The Role of Law in Markets: From Industrial Revolution to Economic Dissolution

Ioannis Glinavos

University of Reading

July 1, 2011

SLS Conference 2011 Society of Legal Scholars

This paper follows the evolution of economic and legal theory on how to balance the market-state relationship from the era of the industrial revolution, till the resurgence of liberalism in the latter part of the twentieth century. The aim is to show how law and regulation have been used as buffers, in accordance perhaps with neoclassical assumptions, against the potential of the market to self-destruct. The paper traces the role of law in economic regulation from the early industrial era to the current economic crisis marking significant conceptual changes that took part in the early 20th century, the radical shift in perceptions of law brought about by the Great Depression and the resurgence of theories of laissez-faire since the 1970s. The paper also explores the consequences of various incarnations of the balance between state control and market freedom on the wider political economy. It considers how the tendency towards de-politicisation exemplified by deregulation from the early 1980s till the financial crisis of 2008 is responsible for a degrading of the role of the state and politics leading to a sub-optimal balance of market vis-a-vis social interests.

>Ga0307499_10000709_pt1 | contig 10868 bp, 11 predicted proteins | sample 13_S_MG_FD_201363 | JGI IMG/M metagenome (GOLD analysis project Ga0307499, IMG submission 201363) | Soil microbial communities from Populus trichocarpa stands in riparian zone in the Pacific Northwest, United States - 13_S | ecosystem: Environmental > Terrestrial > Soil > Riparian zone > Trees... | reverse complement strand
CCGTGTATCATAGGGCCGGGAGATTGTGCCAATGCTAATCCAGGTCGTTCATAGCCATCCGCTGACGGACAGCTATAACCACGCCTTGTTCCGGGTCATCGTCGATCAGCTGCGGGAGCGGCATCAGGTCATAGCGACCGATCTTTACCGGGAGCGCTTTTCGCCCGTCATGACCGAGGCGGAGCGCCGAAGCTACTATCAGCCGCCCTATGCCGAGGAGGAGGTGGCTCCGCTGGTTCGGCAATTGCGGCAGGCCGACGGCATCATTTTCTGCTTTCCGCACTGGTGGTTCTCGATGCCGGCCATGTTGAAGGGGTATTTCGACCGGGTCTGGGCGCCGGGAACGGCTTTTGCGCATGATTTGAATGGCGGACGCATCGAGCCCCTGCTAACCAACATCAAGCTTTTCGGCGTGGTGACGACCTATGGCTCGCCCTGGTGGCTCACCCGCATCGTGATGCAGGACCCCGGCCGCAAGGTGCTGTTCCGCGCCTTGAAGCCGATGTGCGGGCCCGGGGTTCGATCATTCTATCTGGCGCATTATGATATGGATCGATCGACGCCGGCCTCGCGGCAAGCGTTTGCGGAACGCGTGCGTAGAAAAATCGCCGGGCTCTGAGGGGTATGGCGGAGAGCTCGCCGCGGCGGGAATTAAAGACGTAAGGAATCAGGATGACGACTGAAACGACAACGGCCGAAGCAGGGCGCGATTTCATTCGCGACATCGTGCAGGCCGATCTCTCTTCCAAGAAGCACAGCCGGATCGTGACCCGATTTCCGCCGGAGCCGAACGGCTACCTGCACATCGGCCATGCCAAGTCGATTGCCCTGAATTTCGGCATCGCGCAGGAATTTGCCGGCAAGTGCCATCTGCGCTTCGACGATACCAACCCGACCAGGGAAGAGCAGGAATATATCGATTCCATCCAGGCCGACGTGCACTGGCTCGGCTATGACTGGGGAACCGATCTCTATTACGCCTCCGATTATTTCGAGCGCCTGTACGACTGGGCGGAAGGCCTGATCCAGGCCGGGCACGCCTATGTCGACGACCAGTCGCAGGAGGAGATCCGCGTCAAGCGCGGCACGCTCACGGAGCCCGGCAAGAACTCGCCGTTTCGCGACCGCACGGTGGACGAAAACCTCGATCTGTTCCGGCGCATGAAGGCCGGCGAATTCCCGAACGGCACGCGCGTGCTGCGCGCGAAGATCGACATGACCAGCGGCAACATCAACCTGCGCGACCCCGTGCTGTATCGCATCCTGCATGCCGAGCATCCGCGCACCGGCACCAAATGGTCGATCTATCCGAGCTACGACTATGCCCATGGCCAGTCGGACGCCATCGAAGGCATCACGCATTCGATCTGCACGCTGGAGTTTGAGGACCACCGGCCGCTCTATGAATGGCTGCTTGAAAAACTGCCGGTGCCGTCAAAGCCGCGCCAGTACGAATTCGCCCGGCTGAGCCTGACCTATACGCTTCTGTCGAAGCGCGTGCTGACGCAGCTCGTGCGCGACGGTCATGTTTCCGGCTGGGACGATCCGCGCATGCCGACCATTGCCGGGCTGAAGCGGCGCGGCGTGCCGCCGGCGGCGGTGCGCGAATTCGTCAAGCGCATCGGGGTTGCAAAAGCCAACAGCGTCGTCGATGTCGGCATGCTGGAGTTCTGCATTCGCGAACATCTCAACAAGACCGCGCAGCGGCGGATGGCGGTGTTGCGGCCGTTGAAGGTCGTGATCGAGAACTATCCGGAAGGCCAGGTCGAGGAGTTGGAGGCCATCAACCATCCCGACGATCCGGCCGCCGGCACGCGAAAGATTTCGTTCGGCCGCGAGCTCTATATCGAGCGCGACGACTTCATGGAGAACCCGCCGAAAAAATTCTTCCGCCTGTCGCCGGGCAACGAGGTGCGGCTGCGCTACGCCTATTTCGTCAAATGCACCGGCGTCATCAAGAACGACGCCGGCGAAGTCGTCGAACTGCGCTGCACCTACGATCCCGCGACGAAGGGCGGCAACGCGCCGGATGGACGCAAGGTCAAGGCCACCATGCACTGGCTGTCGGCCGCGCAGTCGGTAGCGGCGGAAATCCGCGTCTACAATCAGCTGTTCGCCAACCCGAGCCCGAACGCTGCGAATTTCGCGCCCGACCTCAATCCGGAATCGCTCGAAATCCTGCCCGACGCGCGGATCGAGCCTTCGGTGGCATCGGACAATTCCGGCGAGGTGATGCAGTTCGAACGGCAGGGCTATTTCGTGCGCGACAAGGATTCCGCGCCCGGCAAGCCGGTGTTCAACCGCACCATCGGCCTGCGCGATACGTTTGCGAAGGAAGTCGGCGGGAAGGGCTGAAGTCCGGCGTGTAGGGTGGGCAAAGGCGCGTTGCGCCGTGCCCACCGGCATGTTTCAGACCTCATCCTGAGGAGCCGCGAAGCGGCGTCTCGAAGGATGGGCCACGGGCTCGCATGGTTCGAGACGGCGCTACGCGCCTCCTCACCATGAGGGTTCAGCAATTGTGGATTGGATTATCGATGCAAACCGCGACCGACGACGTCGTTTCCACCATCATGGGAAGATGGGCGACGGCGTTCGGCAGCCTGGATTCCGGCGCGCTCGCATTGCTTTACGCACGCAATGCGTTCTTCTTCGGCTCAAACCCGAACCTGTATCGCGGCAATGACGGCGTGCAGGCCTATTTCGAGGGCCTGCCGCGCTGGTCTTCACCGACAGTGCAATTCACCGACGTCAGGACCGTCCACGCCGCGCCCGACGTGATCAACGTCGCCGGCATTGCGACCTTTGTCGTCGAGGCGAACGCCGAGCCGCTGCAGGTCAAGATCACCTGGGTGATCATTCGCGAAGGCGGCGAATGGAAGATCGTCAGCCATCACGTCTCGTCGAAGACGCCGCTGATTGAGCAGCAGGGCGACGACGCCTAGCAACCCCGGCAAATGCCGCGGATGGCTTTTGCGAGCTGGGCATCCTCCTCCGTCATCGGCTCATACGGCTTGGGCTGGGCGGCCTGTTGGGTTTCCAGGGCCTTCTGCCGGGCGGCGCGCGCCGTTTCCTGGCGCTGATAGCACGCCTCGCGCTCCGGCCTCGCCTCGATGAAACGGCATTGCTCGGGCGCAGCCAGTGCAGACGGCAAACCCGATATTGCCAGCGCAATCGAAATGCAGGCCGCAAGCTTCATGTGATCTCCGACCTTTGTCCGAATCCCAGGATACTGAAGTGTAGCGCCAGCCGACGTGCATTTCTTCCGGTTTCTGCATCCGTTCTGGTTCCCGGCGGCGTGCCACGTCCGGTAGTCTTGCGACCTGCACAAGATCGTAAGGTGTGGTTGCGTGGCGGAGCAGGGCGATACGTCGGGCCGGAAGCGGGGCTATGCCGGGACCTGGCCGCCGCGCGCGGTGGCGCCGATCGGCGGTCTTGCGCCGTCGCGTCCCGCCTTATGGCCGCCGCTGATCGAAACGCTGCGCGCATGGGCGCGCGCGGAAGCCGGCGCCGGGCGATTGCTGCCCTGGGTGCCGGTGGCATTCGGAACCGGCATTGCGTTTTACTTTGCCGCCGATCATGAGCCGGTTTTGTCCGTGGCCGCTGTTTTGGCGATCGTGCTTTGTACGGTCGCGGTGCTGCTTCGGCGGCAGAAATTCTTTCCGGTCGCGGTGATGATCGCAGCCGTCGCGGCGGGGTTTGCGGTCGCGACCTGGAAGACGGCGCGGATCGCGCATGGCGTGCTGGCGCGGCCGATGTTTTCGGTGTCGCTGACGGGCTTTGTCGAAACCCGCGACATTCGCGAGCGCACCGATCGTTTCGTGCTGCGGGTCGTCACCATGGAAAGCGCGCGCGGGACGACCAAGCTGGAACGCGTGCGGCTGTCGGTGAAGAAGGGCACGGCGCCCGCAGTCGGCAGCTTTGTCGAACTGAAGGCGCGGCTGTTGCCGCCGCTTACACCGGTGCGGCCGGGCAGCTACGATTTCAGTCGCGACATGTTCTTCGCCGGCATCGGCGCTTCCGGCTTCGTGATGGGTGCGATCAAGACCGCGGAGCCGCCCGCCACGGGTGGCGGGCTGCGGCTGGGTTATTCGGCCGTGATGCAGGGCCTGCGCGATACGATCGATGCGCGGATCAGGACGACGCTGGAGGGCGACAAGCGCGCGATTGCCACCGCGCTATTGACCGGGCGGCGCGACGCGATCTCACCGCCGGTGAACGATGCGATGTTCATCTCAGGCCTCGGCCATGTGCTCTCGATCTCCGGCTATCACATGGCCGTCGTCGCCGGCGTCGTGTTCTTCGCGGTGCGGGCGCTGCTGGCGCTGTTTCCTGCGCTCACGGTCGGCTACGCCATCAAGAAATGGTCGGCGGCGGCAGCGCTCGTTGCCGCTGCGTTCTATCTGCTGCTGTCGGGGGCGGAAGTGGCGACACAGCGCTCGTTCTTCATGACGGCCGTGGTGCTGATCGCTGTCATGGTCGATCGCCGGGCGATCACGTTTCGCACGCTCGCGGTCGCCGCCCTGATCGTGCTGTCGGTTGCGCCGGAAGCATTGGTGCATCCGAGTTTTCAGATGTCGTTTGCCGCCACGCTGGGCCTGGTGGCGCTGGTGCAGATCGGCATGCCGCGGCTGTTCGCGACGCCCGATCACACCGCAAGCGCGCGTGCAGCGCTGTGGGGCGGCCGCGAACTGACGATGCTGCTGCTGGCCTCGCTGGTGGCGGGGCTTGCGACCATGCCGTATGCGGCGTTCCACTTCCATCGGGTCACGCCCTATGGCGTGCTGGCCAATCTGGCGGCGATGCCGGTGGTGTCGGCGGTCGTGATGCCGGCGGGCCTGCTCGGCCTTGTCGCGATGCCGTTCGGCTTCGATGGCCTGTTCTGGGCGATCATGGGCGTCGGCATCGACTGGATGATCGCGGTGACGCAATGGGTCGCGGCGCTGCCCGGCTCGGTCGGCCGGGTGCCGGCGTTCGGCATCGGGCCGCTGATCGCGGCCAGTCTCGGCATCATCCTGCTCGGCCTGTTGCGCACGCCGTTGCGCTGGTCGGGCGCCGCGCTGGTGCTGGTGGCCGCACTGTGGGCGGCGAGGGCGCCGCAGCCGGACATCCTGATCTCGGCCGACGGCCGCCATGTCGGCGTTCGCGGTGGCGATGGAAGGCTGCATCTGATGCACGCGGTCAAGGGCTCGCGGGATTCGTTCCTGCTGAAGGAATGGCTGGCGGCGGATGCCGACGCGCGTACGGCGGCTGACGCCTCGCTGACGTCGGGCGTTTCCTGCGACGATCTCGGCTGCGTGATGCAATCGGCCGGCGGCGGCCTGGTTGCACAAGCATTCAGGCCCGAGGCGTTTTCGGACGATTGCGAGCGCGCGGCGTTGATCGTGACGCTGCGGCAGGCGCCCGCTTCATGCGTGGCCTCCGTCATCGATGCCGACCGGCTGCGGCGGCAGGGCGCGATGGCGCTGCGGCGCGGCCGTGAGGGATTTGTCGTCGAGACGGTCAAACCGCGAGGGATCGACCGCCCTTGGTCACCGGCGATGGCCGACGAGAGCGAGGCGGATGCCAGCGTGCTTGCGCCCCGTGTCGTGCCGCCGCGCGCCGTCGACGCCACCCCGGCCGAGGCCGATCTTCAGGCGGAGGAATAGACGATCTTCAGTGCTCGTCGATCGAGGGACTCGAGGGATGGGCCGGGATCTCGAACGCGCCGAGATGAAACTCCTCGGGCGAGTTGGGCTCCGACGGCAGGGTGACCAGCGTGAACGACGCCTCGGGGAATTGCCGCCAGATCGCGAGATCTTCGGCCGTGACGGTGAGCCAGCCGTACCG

Keywords: law, economics, neoclassical economics, financial crisis, political economy, laissez-faire, Great Depression

JEL Classification: A12, P26, P48

working papers series

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Date posted: July 1, 2011  

Suggested Citation

Glinavos, Ioannis, The Role of Law in Markets: From Industrial Revolution to Economic Dissolution (July 1, 2011). SLS Conference 2011 Society of Legal Scholars. Available at SSRN: http://ssrn.com/abstract=1876389

Contact Information

Ioannis Glinavos (Contact Author)
University of Reading ( email )
Reading, RG6 6AH
United Kingdom
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